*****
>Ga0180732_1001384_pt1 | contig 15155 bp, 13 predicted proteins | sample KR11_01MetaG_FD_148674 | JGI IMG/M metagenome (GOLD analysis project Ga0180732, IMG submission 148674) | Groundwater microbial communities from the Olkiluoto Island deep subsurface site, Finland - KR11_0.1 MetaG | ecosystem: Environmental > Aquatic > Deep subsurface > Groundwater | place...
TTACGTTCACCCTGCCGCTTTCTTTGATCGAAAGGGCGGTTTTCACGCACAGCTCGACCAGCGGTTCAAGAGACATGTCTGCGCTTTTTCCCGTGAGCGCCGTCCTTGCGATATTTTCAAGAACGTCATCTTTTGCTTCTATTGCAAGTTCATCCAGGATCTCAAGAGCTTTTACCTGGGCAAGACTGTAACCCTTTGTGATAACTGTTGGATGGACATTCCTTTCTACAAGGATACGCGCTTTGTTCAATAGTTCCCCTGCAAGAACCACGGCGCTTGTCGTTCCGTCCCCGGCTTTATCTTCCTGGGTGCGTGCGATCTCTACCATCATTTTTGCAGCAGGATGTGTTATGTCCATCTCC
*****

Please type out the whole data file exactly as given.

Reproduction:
>Ga0180732_1001384_pt1 | contig 15155 bp, 13 predicted proteins | sample KR11_01MetaG_FD_148674 | JGI IMG/M metagenome (GOLD analysis project Ga0180732, IMG submission 148674) | Groundwater microbial communities from the Olkiluoto Island deep subsurface site, Finland - KR11_0.1 MetaG | ecosystem: Environmental > Aquatic > Deep subsurface > Groundwater | place...
TTACGTTCACCCTGCCGCTTTCTTTGATCGAAAGGGCGGTTTTCACGCACAGCTCGACCAGCGGTTCAAGAGACATGTCTGCGCTTTTTCCCGTGAGCGCCGTCCTTGCGATATTTTCAAGAACGTCATCTTTTGCTTCTATTGCAAGTTCATCCAGGATCTCAAGAGCTTTTACCTGGGCAAGACTGTAACCCTTTGTGATAACTGTTGGATGGACATTCCTTTCTACAAGGATACGCGCTTTGTTCAATAGTTCCCCTGCAAGAACCACGGCGCTTGTCGTTCCGTCCCCGGCTTTATCTTCCTGGGTGCGTGCGATCTCTACCATCATTTTTGCAGCAGGATGTGTTATGTCCATCTCC